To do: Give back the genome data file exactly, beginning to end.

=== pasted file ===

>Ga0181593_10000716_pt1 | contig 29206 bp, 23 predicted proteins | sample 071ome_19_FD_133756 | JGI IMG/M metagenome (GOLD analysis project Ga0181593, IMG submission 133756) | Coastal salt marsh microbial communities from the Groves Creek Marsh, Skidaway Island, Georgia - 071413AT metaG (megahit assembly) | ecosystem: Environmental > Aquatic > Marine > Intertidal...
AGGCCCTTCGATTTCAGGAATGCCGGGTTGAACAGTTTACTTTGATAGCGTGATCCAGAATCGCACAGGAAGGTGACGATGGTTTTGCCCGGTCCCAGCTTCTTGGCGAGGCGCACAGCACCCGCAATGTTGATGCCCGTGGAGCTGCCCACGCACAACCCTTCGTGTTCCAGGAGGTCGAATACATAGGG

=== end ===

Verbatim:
>Ga0181593_10000716_pt1 | contig 29206 bp, 23 predicted proteins | sample 071ome_19_FD_133756 | JGI IMG/M metagenome (GOLD analysis project Ga0181593, IMG submission 133756) | Coastal salt marsh microbial communities from the Groves Creek Marsh, Skidaway Island, Georgia - 071413AT metaG (megahit assembly) | ecosystem: Environmental > Aquatic > Marine > Intertidal...
AGGCCCTTCGATTTCAGGAATGCCGGGTTGAACAGTTTACTTTGATAGCGTGATCCAGAATCGCACAGGAAGGTGACGATGGTTTTGCCCGGTCCCAGCTTCTTGGCGAGGCGCACAGCACCCGCAATGTTGATGCCCGTGGAGCTGCCCACGCACAACCCTTCGTGTTCCAGGAGGTCGAATACATAGGG